“I have constituents outside this building right now and I promised to be their voice,” Boebert said on the House floor as she objected to the certification of the 2020 election results moments before rioters invaded the building.
Boebert has long embraced the far-right militias, appearing at events with them and even asking members of the white nationalist paramilitary group the Three Percenters to provide security at her campaign events, as reported by CTR’s Erik Maulbetsch in July. The group had a strong presence at the Jan. 6 riot.
Boebert also appeared at a rally in opposition to Colorado’s “red flag” gun law in December of 2019 alongside members of the Three Percenters and the Proud Boys, Maulbetsch reported.
In an official campaign photo, Boebert posed with the Colorado “Boots on the Ground” Bikers for Trump group, which includes a man wearing a Three Percenter patch.
Both the Three Percenters and the Proud Boys participated in the white supremacist Unite the Right rally in Charlottesville in 2017. Three Percenters member Alex Ramos is serving a prison sentence for a violent assault on a Black man by a group of white men in a parking garage during the rally.
Speaking of the Proud Boys, Boebert’s former campaign manager, Sherronna Bishop, praised the white nationalist group on her radio show when she interviewed a member of the group.
“Thank God for the Proud Boys,” said Bishop on the show. Boebert appears to still be close to Bishop.
Anti-Immigrant Policy and Rhetoric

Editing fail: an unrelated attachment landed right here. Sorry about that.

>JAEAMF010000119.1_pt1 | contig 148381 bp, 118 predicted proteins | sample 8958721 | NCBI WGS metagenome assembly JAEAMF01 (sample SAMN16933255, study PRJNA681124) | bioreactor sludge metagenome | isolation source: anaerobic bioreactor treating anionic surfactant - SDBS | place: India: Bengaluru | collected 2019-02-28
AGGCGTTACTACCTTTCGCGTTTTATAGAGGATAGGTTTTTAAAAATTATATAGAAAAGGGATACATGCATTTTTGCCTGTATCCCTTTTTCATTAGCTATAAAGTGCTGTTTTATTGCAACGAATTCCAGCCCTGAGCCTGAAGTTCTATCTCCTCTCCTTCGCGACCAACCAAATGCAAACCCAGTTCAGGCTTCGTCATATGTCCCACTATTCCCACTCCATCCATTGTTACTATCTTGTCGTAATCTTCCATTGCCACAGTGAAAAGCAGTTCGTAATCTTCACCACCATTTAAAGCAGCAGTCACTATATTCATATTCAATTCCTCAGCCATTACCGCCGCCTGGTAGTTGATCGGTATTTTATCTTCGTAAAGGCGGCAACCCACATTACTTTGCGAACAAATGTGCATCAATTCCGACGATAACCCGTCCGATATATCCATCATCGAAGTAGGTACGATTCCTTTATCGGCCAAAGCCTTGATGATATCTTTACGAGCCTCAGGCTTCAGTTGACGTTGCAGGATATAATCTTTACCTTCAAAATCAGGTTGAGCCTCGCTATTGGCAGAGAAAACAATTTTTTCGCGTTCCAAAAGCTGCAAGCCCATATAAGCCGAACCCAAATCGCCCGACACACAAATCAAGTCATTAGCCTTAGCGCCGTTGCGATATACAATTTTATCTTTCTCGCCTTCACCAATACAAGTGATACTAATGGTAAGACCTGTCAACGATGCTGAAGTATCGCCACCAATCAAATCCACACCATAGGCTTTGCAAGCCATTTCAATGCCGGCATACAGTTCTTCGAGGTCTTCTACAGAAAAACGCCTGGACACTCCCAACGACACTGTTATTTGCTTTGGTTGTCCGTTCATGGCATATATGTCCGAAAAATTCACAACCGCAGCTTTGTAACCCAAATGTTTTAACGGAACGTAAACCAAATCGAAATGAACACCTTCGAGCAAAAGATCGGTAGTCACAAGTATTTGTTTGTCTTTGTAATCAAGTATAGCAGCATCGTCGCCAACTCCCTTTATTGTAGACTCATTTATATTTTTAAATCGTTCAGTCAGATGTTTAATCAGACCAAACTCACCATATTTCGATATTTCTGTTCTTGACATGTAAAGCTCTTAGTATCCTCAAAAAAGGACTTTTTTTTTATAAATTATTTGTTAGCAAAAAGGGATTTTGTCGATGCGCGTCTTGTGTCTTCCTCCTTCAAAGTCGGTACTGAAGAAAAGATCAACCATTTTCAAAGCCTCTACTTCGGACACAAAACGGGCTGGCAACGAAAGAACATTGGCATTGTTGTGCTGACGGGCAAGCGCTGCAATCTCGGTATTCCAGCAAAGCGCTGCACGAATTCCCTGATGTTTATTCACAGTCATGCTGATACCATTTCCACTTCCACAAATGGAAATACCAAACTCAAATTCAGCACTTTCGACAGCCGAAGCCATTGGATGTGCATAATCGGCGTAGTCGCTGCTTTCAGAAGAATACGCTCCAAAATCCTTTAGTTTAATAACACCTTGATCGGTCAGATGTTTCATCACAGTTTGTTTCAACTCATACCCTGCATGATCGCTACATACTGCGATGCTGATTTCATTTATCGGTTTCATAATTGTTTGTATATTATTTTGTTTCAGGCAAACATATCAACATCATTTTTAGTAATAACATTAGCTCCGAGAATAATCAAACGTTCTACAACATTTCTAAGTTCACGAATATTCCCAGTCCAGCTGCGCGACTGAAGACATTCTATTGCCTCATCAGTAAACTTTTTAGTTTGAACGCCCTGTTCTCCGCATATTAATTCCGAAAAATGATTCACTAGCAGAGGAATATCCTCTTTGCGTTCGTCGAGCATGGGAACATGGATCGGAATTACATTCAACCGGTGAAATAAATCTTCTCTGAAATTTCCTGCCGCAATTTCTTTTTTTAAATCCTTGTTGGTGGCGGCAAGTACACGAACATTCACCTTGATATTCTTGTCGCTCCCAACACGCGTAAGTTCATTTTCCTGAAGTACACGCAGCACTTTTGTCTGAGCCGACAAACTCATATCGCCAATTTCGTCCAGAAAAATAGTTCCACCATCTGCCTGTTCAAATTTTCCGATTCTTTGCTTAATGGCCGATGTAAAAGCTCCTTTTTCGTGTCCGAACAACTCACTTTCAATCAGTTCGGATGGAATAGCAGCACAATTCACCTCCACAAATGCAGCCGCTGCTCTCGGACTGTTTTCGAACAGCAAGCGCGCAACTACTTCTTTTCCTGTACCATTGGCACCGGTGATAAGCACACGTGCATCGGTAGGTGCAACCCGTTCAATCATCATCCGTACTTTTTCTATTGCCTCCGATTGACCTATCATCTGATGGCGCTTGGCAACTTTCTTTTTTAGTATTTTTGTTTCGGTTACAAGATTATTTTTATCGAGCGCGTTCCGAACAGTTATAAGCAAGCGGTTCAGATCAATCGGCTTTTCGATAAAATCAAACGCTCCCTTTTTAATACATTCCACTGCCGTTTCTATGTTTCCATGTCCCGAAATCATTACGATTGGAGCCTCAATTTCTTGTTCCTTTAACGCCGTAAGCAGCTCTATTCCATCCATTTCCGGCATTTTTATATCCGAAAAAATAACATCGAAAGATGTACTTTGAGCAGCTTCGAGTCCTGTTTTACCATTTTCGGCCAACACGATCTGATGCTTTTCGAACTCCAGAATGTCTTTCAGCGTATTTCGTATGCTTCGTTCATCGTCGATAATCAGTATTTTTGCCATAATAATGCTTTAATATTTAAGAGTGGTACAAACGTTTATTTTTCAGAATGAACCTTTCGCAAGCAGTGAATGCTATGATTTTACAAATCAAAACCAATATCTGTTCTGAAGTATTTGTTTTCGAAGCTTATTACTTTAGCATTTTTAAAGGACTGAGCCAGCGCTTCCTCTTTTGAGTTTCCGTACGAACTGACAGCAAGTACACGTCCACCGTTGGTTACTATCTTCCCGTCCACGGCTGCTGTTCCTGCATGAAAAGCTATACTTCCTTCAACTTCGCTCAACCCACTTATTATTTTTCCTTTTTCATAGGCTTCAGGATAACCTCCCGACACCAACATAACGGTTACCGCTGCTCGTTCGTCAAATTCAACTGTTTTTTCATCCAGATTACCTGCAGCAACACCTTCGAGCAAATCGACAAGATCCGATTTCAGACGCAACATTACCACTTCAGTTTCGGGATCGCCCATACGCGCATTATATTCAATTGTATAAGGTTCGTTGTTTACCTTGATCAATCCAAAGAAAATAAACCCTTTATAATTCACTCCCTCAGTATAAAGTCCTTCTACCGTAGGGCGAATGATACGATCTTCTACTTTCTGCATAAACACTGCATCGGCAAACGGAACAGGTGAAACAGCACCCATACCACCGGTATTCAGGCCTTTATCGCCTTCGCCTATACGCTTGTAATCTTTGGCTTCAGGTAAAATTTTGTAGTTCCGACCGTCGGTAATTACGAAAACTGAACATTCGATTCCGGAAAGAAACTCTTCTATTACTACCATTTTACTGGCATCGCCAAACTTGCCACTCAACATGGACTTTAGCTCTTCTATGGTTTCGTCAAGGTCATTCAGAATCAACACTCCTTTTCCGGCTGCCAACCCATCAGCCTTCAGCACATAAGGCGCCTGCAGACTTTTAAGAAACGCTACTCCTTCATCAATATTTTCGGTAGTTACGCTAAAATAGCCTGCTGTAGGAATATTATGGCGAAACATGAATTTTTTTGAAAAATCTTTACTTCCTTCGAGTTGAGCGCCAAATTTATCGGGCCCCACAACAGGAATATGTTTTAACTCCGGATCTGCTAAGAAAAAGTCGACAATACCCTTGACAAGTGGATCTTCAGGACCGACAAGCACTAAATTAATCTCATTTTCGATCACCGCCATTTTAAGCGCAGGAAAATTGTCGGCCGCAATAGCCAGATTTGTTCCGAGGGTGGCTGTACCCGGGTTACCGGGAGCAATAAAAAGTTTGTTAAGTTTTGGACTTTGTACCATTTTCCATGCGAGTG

As with many political issues, Boebert’s rhetoric on immigration closely mirrors Donald Trump’s. In fact, she introduced a bill in March that would codify into law Trump’s immigration orders, such as building a wall and retaining the “remain in Mexico” policy, which allows border officers to return non-Mexican asylum seekers to dangerous locations in Mexico as their claims are adjudicated in U.S. immigration courts.
Another Boebert bill, the “No Amnesty Act,” would nullify President Joe Biden’s orders that restored the U.S. asylum system and added protections for refugees.
Beyond policy, Boebert’s rhetoric on immigration matches Trump’s as well. She often promotes myths that serve to vilify undocumented immigrants, like that they contribute to higher crime rates (They don’t – in fact, they’re less likely to commit crimes than citizens.) and that they’re taking the jobs of non-immigrants and straining the U.S. economy (They’re not.).
Immigrants represent a large portion of Boebert’s constituency and form a critical part of the resort town and agricultural workforces that are central to her district’s economy.